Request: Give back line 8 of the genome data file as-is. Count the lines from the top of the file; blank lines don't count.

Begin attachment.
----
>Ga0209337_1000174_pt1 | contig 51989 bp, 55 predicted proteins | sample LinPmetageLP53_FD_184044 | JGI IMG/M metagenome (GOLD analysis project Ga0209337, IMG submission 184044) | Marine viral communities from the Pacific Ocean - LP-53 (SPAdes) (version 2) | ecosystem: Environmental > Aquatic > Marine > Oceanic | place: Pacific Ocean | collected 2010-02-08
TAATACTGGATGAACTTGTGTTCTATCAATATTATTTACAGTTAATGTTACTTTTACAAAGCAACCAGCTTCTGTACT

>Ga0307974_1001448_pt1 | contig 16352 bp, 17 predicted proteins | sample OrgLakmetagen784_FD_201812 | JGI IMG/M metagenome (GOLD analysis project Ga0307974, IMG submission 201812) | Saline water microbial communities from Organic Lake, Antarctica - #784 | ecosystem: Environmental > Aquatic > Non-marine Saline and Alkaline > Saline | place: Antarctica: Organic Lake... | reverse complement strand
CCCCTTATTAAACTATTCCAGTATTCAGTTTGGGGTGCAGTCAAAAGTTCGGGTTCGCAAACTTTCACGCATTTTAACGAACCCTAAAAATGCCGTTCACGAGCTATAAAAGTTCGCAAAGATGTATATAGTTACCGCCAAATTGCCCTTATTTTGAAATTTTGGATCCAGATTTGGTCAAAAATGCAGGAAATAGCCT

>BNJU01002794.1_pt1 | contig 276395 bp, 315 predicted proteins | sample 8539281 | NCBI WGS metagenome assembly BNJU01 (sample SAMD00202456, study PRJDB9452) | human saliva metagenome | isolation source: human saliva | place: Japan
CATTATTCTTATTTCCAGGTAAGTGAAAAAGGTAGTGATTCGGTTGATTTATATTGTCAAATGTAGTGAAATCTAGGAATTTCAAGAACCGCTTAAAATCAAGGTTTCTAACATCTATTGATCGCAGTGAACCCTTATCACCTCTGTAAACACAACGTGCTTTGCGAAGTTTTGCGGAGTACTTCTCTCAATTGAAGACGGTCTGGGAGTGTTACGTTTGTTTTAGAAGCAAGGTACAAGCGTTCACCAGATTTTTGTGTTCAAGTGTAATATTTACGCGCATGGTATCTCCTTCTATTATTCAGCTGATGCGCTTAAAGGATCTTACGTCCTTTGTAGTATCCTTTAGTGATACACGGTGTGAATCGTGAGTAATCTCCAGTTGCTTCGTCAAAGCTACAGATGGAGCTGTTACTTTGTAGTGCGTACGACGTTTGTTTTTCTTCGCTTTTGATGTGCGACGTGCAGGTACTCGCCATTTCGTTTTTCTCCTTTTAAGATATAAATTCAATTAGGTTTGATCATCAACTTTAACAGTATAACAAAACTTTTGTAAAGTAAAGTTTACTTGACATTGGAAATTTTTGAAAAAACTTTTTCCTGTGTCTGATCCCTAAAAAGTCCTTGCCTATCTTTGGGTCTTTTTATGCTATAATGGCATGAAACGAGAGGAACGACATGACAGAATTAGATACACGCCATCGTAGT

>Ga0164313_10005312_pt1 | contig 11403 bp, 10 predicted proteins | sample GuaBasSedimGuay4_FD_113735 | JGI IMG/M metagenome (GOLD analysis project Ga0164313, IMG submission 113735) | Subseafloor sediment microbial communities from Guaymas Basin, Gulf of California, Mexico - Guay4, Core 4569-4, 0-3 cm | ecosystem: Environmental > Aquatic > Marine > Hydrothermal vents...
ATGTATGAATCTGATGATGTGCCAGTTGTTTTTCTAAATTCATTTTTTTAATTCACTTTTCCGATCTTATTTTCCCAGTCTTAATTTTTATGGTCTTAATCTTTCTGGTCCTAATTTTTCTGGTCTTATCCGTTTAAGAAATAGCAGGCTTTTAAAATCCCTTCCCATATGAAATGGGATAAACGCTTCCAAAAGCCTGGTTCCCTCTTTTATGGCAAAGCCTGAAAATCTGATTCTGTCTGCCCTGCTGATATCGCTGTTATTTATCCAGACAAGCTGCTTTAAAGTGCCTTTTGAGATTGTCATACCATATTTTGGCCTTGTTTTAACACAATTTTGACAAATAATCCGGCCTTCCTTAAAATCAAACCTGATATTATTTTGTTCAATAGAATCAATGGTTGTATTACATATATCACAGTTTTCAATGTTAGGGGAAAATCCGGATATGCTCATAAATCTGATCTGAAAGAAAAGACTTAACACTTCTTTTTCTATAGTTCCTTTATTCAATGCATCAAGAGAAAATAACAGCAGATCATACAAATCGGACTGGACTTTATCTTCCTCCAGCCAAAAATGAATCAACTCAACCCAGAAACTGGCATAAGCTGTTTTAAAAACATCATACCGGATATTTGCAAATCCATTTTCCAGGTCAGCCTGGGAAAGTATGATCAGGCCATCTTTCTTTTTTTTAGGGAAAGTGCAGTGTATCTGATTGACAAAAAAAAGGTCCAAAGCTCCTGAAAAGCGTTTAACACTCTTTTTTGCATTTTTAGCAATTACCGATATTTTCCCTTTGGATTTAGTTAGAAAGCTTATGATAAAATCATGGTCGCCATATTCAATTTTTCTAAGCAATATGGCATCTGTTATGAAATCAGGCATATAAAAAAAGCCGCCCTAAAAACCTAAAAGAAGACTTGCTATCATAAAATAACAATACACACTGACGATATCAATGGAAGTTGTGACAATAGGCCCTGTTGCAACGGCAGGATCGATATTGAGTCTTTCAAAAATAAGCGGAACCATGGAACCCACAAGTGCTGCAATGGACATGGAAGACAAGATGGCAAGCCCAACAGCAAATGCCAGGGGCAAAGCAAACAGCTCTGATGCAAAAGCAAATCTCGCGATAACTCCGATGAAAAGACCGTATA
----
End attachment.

ATGTATGAATCTGATGATGTGCCAGTTGTTTTTCTAAATTCATTTTTTTAATTCACTTTTCCGATCTTATTTTCCCAGTCTTAATTTTTATGGTCTTAATCTTTCTGGTCCTAATTTTTCTGGTCTTATCCGTTTAAGAAATAGCAGGCTTTTAAAATCCCTTCCCATATGAAATGGGATAAACGCTTCCAAAAGCCTGGTTCCCTCTTTTATGGCAAAGCCTGAAAATCTGATTCTGTCTGCCCTGCTGATATCGCTGTTATTTATCCAGACAAGCTGCTTTAAAGTGCCTTTTGAGATTGTCATACCATATTTTGGCCTTGTTTTAACACAATTTTGACAAATAATCCGGCCTTCCTTAAAATCAAACCTGATATTATTTTGTTCAATAGAATCAATGGTTGTATTACATATATCACAGTTTTCAATGTTAGGGGAAAATCCGGATATGCTCATAAATCTGATCTGAAAGAAAAGACTTAACACTTCTTTTTCTATAGTTCCTTTATTCAATGCATCAAGAGAAAATAACAGCAGATCATACAAATCGGACTGGACTTTATCTTCCTCCAGCCAAAAATGAATCAACTCAACCCAGAAACTGGCATAAGCTGTTTTAAAAACATCATACCGGATATTTGCAAATCCATTTTCCAGGTCAGCCTGGGAAAGTATGATCAGGCCATCTTTCTTTTTTTTAGGGAAAGTGCAGTGTATCTGATTGACAAAAAAAAGGTCCAAAGCTCCTGAAAAGCGTTTAACACTCTTTTTTGCATTTTTAGCAATTACCGATATTTTCCCTTTGGATTTAGTTAGAAAGCTTATGATAAAATCATGGTCGCCATATTCAATTTTTCTAAGCAATATGGCATCTGTTATGAAATCAGGCATATAAAAAAAGCCGCCCTAAAAACCTAAAAGAAGACTTGCTATCATAAAATAACAATACACACTGACGATATCAATGGAAGTTGTGACAATAGGCCCTGTTGCAACGGCAGGATCGATATTGAGTCTTTCAAAAATAAGCGGAACCATGGAACCCACAAGTGCTGCAATGGACATGGAAGACAAGATGGCAAGCCCAACAGCAAATGCCAGGGGCAAAGCAAACAGCTCTGATGCAAAAGCAAATCTCGCGATAACTCCGATGAAAAGACCGTATA